July 2023

Relax, Refresh, Renew

Some men from our church home regularly meet for breakfast every Friday. Recently, one of the guys was diagnosed with bone cancer. As you can imagine, this news was a fierce blow to him and his family. Many people have joined in asking the Father for his healing. If you feel led, please remember him in your prayers.

I usually share a very brief devotional while we wait for our food. Today, I used this passage:

Isaiah 25:4 ESV

Then I asked what happens to us when we find shade from the heat. The first response was, “Relax!” This picture helped all of us around the table to see shade as a metaphor for hope for our dear brother and all of us.

Lately, the weather where we live has been staggeringly hot. Just a few minutes outside saps our strength. The heat compels us to go back inside. It disrupts our summer plans. Likewise, the heat from disease can easily crush us, but God has given us a promise with a history.

Notice what the prophet Isaiah says about God: “You have been.” That’s history. It is not “You will be;” something that will happen somewhere in the future. I like that history. The promises in verse four have stood the test of time, and they are still for us.

God has been a stronghold (fortress, castle) for the poor and the needy in distress. God has been a shelter from the storms of life. And God has been the shade from the heat. These promises are from God for us, and history has proved them.

Now here is an important point. When we enter a fortress or a shelter, we quickly become relaxed; anxiety leaves. The stronghold of Jesus exchanges our fear and frustration with a peace that transcends human comprehension.

When we come into (abide) in Jesus, we become refreshed and re-hydrated by His living water. Lastly, the shade of Jesus renews us. When we are relaxed and refreshed, we can escape the heat that withers life; under Christ’s shade, we become renewed.

Isaiah 25:4 reminds me of another of God’s promises:

The name of the Lord is a strong tower;
    the righteous man runs into it and is safe.

Proverbs 18:10 ESV

It is not necessary for the redeemed of the LORD to be fearful, anxious, or depressed by the troubles that come to us from the world. Jesus said, “In this world you will have trouble. But take heart! I have overcome the world.(John 16:33 NIV) Claim the promises of God so that regardless of the trouble you can be relaxed, refreshed, and renewed.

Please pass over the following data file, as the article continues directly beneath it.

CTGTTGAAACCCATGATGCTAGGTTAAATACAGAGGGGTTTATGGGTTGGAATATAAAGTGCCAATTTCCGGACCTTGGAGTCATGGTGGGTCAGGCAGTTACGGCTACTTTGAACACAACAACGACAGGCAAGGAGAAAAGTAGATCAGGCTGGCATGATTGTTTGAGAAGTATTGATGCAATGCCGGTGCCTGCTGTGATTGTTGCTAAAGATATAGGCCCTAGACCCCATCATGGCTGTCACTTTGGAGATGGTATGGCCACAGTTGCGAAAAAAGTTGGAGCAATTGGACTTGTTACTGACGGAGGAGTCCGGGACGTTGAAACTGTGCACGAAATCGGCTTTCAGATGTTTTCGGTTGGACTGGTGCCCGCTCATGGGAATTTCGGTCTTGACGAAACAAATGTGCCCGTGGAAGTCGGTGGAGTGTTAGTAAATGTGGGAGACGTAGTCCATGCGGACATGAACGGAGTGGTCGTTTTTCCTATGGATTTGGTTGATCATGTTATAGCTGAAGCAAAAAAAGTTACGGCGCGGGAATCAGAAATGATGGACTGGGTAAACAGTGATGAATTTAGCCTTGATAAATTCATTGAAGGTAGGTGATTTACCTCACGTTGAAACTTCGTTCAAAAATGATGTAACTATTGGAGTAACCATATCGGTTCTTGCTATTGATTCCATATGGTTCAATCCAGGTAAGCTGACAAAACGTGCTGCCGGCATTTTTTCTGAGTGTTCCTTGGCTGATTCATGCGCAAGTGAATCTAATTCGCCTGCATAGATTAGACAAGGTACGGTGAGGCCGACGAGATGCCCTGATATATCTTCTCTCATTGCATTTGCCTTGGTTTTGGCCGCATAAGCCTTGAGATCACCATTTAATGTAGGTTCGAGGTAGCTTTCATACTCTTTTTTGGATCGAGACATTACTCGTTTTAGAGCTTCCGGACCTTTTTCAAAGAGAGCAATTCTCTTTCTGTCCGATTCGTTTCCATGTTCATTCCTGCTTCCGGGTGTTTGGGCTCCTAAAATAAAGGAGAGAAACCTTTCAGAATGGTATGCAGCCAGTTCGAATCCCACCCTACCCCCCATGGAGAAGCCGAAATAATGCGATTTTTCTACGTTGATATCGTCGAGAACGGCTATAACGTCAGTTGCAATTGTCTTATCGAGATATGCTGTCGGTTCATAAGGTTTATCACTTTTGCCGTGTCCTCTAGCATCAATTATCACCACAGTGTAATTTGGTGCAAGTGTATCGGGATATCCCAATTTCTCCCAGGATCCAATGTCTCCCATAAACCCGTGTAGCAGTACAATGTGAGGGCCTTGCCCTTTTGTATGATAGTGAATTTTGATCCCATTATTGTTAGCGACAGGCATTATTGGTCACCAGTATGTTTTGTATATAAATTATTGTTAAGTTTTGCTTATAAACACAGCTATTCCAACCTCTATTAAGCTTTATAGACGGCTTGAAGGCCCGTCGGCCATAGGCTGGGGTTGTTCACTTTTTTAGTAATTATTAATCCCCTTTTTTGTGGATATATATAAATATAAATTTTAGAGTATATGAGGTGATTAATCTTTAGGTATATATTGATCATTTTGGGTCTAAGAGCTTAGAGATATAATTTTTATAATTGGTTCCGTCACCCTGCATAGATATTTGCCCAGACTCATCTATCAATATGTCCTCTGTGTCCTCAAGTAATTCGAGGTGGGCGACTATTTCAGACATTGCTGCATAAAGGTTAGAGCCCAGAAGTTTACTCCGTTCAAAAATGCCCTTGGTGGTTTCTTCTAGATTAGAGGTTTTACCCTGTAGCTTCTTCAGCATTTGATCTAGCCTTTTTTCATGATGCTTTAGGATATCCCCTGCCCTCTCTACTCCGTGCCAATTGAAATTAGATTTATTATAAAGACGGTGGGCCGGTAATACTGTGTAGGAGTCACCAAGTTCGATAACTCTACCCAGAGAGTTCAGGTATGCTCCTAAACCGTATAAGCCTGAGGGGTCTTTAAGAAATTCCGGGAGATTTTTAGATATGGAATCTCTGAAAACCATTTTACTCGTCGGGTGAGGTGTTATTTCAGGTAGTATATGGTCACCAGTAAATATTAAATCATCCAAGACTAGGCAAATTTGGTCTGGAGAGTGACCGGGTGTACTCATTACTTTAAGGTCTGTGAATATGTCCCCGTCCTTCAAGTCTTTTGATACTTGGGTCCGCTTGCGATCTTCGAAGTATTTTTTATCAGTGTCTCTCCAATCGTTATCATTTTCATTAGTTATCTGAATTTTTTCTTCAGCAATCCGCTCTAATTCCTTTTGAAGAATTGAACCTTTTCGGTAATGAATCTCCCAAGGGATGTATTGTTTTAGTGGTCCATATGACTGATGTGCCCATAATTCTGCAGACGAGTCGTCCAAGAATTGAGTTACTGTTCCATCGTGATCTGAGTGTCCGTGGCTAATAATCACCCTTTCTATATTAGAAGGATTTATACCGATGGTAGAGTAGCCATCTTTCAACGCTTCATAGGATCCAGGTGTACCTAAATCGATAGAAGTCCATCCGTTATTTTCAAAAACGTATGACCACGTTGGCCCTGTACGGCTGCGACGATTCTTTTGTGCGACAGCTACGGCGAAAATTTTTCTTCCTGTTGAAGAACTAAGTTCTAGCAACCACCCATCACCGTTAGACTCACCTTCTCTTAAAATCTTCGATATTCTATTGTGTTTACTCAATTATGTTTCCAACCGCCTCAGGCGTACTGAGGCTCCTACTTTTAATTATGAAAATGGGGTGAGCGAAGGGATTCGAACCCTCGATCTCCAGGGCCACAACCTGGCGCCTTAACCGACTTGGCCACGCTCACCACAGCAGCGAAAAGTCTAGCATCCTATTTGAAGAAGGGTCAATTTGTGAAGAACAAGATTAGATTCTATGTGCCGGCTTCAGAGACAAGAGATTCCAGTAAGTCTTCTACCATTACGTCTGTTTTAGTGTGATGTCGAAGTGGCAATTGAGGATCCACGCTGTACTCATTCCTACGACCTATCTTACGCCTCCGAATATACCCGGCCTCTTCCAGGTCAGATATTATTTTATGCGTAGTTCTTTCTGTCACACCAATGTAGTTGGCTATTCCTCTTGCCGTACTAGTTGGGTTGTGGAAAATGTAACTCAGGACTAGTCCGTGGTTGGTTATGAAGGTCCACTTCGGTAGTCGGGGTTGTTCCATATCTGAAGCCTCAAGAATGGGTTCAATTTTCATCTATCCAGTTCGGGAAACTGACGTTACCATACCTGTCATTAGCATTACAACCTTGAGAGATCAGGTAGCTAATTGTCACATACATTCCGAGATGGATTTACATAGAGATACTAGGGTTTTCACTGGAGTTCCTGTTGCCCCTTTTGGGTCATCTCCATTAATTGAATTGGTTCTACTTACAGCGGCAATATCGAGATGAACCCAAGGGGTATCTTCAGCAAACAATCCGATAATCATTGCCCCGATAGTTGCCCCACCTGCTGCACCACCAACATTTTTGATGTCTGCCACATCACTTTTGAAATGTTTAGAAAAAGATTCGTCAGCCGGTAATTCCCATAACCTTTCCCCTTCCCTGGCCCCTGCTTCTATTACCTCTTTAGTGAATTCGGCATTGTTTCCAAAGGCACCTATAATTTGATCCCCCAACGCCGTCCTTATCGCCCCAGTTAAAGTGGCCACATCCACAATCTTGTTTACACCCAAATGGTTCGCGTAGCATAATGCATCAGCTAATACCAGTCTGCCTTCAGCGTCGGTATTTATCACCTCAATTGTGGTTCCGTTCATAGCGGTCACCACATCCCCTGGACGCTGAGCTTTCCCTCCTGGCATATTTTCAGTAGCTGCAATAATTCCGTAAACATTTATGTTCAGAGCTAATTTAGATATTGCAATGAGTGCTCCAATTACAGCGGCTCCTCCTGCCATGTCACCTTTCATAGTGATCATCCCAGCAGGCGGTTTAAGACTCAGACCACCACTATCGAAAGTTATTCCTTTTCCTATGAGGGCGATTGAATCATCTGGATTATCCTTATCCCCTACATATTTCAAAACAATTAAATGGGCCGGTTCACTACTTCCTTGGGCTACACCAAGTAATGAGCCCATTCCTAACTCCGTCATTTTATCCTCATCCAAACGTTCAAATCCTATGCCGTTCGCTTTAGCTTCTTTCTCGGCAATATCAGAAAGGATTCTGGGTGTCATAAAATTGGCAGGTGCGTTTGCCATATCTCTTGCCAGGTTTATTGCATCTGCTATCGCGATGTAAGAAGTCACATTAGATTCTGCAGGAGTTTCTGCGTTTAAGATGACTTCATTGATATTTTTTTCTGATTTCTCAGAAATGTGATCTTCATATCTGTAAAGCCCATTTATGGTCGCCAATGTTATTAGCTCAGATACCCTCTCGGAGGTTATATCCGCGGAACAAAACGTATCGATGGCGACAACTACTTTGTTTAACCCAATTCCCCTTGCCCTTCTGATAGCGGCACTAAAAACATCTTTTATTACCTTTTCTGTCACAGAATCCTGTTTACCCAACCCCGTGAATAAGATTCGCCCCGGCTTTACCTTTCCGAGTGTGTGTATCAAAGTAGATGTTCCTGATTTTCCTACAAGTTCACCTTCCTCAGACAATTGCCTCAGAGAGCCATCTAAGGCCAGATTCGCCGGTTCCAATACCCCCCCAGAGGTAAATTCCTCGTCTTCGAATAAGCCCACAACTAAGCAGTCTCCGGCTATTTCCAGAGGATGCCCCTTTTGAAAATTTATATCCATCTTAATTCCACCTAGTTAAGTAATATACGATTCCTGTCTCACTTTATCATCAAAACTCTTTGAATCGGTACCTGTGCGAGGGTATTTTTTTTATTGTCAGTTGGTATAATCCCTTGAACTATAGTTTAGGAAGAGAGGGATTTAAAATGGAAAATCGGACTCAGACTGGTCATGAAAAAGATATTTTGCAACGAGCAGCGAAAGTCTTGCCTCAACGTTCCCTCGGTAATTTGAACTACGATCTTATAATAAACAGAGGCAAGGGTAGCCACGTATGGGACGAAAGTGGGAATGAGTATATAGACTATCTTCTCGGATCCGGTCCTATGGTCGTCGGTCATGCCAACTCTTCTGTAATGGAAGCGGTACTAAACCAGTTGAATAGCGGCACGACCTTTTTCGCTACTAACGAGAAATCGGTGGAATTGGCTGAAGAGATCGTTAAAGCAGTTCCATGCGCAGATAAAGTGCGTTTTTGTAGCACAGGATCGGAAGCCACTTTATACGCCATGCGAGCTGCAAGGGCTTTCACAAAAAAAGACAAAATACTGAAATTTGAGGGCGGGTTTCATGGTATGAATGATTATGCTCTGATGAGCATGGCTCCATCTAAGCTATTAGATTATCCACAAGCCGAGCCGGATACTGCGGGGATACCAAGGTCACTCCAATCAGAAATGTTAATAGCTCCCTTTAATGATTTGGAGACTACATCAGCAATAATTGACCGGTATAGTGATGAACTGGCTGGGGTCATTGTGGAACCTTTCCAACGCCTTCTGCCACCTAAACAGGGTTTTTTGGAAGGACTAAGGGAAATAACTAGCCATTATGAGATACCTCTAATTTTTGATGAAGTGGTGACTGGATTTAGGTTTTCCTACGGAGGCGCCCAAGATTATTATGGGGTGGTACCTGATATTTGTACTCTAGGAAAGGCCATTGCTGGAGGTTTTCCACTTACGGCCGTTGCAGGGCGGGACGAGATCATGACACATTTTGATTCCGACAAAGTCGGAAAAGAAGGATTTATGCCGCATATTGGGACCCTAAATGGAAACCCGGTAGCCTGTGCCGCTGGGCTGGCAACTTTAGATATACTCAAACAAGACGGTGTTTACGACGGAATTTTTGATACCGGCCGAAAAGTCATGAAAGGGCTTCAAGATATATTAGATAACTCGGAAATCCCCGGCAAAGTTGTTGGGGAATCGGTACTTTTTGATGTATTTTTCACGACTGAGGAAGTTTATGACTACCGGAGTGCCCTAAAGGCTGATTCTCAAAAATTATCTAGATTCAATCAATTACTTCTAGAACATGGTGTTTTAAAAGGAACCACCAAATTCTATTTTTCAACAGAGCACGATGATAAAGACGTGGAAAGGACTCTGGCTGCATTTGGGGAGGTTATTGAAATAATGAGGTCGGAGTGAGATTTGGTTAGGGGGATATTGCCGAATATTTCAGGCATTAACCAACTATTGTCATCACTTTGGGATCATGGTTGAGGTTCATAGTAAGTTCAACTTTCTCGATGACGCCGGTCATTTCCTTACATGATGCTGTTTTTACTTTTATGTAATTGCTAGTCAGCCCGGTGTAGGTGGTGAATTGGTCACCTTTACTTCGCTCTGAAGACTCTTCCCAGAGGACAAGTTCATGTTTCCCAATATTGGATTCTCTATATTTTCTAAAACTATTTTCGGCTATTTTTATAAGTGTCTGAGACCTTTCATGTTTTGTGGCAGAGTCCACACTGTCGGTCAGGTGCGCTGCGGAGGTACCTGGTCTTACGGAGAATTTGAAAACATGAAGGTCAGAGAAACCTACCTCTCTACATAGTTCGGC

Image by Sally Wynn from Pixabay

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three crosses


I’ve just returned from a trip to Germany to visit my son, daughter-in-law, and granddaughters. It was a wonderful visit, and the travel went well, all but the last ten seconds!

Every connection was stress-free. My seats were in perfect locations; well, I didn’t get business of 1st-class seats. I flew for free, using the last of my frequent-flyer miles. I could not have hoped for a better trip, except for those last ten seconds.

I was sitting on a bench at “Arrivals” when I spotted my wife; actually, I spotted her car and then her. As she searched for a place to stop and let me get in, I hurried to the car. That’s when it happened. I fell. Yet again, I fell hard on the pavement, but I have good news! Three men ran to where I was, working together to get me back on my feet. What an incredible blessing! Instead of me laying there like a turtle on its back, I was swept up to my feet and helped into my car. Wow! I love stories with surprising endings, so now I have one! It was nothing less than extraordinary.

In the car, as we pulled away, this verse ran through my mind:

And though a man might prevail against one who is alone, two will withstand him—a threefold cord is not quickly broken.

Ecclesiastes 4:12

1, 2, 3

In the Hebrew language, the meanings of one, two, and three are:

One: Oneness, Unity, Primacy, First, Beginning. Single and not plural, not subject to multiplicity or division. (1×1=1) One remains one, it does not change. God is One. (Dt. 6:4) There is one body, one Spirit, one hope, one Lord, one faith, one baptism, one God, one Father. (Eph. 4:4–6)

Two: Divide, difference, oppose, judge, discern, witness, conflict, blessing, abundance, building, couple, dying to self. It is also related to the Hebrew word shanah, meaning change or repeat. Context determines meaning (as with all numbers). Ideally, two should mirror one, as in the “two shall become one (echad) flesh.” Thus, making a true “pair” that works together like one’s ears, eyes, nostrils, hands, and feet.

There are two great commandments (love God/love neighbor), two houses of Israel, two sticks, two sisters, two olive branches, two silver trumpets, two leavened loaves on Shavuot, two cherubim guard Ark of the Covenant and the entrance to Eden, two good spies (Joshua and Caleb), and two witnesses mentioned in the Bible.

Three: Seeds, trees, fruit. Revelation, resurrection, gathering balance, equilibrium, pattern, counsel, witness, and strength. New life, sprouting, resurrection, fruitfulness, words of life (counsel), unity, and the foundation of the Temple/House are all signified by the number three. Three brings harmony and unity to opposites like one and two. Three creates a solid or a foundation and makes the first geometric shape (triangle). The sequence of three makes a chain of continuity: three patriarchs, three pilgrimage festivals, third day, three primary manifestations of the Godhead, three-ply cord, three witnesses, three kings of united Israel, three primary missionary journeys of Shaul (Paul), three woes of judgment (Book of Revelation). In tradition, Moses ascended and descended Mount Sinai three times.



As we just read, three or triplets in God’s Word are often used to communicate intensity, completeness, or something good. Jesus told Peter that the rooster would crow after he had denied Jesus three times (Luke 22:34) and Jesus later restored Peter by asking him three questions (John 21:15–25) When looked at as a whole experience, we see that Jesus knows we will fail and when we will do it. Afterward, He doesn’t abandon us but offers to restore us completely.

More Threes

Jesus declared in the book of John, chapter two, that if the temple were destroyed, He would raise it again in three days (John 2:18–20). He was referring to His death, burial, and resurrection, though the Jews thought He was speaking of the temple in Jerusalem.

A few more threes are when “Jonah was three days and three nights in the belly of the great fish.” (Matthew 12:40). The three patriarchs of the Jewish people are Abraham, Isaac, and Jacob (Matthew 22:32). At the birth of Jesus, the Magi presented to Jesus three gifts: gold, frankincense, and myrrh (Matthew 2). And the ultimate three is the triune God: Father, Son, and Holy Spirit (Matthew 28:19–20)